Airline Review: The Happy Hour Express
Summary: Leave Hong Kong as Happy Hour ends and arrive in La La Land in time for sundowners on American Airlines’ newest...

Leave Hong Kong as Happy Hour ends and arrive in La La Land in time for sundowners on the ‘Happy Hour Express’, American Airlines’ newest direct service between the US and Asia. By Nick Walton


American Airlines commenced its newest Asia route between Hong Kong and LA in September 2016, giving travellers from Asia access to the airline’s extensive network of destinations across North, Central and South America.

Check In/The Lounge

While I also enjoy using American Airlines’ surprisingly good app for real time info, I checked my bags the old-fashioned way, at the dedicated Priority counters at Hong Kong International Airport, where the staff were cheerful and efficient. A gate had not yet been allocated for my flight, so I had the pick of oneworld lounges, including Cathay’s The Pier, The Wing, The Bridge and The Cabin. I opted for Qantas’ signature lounge, which is located directly after immigration and above gate 15. This remains one of my favourite lounges at HKIA; the whole space has the ambiance of a refined Sydney restaurant, right down to the great wine list and Rock Pool salads, soups and snacks.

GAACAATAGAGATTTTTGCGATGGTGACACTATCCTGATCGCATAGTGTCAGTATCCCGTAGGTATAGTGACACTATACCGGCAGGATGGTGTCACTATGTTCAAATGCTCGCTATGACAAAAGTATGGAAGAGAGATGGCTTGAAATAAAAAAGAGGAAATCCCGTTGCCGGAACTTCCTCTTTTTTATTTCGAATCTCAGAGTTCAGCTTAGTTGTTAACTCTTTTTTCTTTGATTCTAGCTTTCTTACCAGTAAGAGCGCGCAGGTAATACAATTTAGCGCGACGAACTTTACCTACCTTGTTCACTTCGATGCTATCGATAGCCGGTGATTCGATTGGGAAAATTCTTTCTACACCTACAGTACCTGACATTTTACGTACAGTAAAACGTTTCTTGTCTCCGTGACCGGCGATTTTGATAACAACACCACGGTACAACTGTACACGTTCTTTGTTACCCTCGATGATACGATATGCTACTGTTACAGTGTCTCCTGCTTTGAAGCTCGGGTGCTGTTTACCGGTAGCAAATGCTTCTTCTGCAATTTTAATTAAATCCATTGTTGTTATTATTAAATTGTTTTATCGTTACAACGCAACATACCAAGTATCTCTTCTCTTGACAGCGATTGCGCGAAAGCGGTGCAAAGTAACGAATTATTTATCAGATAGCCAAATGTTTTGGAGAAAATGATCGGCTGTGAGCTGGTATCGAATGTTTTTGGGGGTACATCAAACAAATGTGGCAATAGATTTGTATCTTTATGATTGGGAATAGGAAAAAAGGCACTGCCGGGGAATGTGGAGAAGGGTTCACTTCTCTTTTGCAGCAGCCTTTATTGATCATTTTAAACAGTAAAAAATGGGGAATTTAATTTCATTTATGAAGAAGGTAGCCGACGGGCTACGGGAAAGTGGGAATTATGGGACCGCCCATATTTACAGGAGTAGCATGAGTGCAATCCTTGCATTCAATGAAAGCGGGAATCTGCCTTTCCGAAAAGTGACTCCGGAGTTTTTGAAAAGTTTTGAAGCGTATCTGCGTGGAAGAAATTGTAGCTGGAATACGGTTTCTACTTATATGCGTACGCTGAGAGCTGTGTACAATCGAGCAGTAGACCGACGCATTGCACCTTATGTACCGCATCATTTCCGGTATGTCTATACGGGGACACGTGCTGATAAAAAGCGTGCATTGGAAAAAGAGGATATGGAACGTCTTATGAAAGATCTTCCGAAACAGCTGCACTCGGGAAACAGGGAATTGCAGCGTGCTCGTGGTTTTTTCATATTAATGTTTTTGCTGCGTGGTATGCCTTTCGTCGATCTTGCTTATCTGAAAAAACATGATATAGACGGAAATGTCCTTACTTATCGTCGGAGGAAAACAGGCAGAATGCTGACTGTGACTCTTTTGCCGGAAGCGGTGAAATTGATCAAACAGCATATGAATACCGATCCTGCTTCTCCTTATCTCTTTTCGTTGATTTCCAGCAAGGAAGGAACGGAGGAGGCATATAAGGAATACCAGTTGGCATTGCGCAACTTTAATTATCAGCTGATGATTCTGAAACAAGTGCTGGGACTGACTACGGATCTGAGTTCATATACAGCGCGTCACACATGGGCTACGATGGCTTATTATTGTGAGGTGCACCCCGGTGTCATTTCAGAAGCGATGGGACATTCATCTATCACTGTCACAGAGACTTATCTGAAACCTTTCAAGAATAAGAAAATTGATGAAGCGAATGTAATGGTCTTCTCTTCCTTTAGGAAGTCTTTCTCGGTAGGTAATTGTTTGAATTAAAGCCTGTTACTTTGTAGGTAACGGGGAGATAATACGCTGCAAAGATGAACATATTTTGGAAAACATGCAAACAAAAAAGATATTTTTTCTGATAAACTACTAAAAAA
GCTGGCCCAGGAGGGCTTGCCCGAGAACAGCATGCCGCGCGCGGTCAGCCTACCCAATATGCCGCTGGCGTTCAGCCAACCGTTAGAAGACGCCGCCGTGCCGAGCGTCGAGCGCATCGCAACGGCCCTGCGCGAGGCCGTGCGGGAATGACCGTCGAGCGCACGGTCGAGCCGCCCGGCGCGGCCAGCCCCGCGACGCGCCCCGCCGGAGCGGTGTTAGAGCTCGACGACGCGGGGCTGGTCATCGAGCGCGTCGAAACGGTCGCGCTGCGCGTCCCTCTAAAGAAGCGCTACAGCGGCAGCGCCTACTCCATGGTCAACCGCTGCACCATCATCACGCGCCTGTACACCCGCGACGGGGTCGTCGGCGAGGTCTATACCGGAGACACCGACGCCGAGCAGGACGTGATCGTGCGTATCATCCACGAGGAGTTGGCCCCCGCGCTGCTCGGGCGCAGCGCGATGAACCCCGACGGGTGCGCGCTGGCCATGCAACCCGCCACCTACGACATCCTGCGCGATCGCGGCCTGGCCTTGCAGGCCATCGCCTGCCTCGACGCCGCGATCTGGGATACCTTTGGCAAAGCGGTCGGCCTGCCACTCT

Qantas Lounge HKIA

Qantas’ business class lounge at HKIA

Boarding commenced at gate 30 and despite well-posted signs, quickly turned into a bit of a mess as people created queues in the gaps between lines. Fortunately, priority boarding allows passengers in Flagship First or Flagship Business to get ahead, pass through liquid screening and access the plane first.